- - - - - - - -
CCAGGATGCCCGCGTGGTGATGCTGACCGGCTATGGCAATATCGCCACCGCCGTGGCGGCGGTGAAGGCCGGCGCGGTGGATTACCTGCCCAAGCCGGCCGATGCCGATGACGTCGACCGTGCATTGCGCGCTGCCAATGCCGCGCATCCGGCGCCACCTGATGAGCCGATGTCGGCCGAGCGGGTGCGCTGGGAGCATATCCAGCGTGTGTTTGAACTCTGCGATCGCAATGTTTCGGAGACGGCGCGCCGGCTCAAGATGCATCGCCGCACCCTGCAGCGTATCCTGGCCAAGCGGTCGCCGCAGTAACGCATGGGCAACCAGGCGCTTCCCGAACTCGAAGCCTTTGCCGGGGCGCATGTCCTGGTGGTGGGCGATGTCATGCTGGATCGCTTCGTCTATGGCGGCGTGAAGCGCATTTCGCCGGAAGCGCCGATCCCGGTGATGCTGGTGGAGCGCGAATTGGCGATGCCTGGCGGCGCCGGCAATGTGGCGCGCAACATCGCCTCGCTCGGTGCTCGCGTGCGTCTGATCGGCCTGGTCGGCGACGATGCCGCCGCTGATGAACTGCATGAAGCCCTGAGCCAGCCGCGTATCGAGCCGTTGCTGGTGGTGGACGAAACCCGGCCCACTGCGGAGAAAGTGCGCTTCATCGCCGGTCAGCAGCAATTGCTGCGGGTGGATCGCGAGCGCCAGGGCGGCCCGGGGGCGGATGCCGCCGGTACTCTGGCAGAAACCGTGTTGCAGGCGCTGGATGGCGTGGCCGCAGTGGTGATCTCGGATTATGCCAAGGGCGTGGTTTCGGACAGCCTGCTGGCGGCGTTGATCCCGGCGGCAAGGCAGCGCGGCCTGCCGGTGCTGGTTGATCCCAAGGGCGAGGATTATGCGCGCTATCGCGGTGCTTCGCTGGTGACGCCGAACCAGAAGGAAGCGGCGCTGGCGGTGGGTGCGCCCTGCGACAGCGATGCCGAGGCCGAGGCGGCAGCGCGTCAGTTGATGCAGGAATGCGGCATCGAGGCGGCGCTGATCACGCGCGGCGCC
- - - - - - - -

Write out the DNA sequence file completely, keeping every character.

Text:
CCAGGATGCCCGCGTGGTGATGCTGACCGGCTATGGCAATATCGCCACCGCCGTGGCGGCGGTGAAGGCCGGCGCGGTGGATTACCTGCCCAAGCCGGCCGATGCCGATGACGTCGACCGTGCATTGCGCGCTGCCAATGCCGCGCATCCGGCGCCACCTGATGAGCCGATGTCGGCCGAGCGGGTGCGCTGGGAGCATATCCAGCGTGTGTTTGAACTCTGCGATCGCAATGTTTCGGAGACGGCGCGCCGGCTCAAGATGCATCGCCGCACCCTGCAGCGTATCCTGGCCAAGCGGTCGCCGCAGTAACGCATGGGCAACCAGGCGCTTCCCGAACTCGAAGCCTTTGCCGGGGCGCATGTCCTGGTGGTGGGCGATGTCATGCTGGATCGCTTCGTCTATGGCGGCGTGAAGCGCATTTCGCCGGAAGCGCCGATCCCGGTGATGCTGGTGGAGCGCGAATTGGCGATGCCTGGCGGCGCCGGCAATGTGGCGCGCAACATCGCCTCGCTCGGTGCTCGCGTGCGTCTGATCGGCCTGGTCGGCGACGATGCCGCCGCTGATGAACTGCATGAAGCCCTGAGCCAGCCGCGTATCGAGCCGTTGCTGGTGGTGGACGAAACCCGGCCCACTGCGGAGAAAGTGCGCTTCATCGCCGGTCAGCAGCAATTGCTGCGGGTGGATCGCGAGCGCCAGGGCGGCCCGGGGGCGGATGCCGCCGGTACTCTGGCAGAAACCGTGTTGCAGGCGCTGGATGGCGTGGCCGCAGTGGTGATCTCGGATTATGCCAAGGGCGTGGTTTCGGACAGCCTGCTGGCGGCGTTGATCCCGGCGGCAAGGCAGCGCGGCCTGCCGGTGCTGGTTGATCCCAAGGGCGAGGATTATGCGCGCTATCGCGGTGCTTCGCTGGTGACGCCGAACCAGAAGGAAGCGGCGCTGGCGGTGGGTGCGCCCTGCGACAGCGATGCCGAGGCCGAGGCGGCAGCGCGTCAGTTGATGCAGGAATGCGGCATCGAGGCGGCGCTGATCACGCGCGGCGCC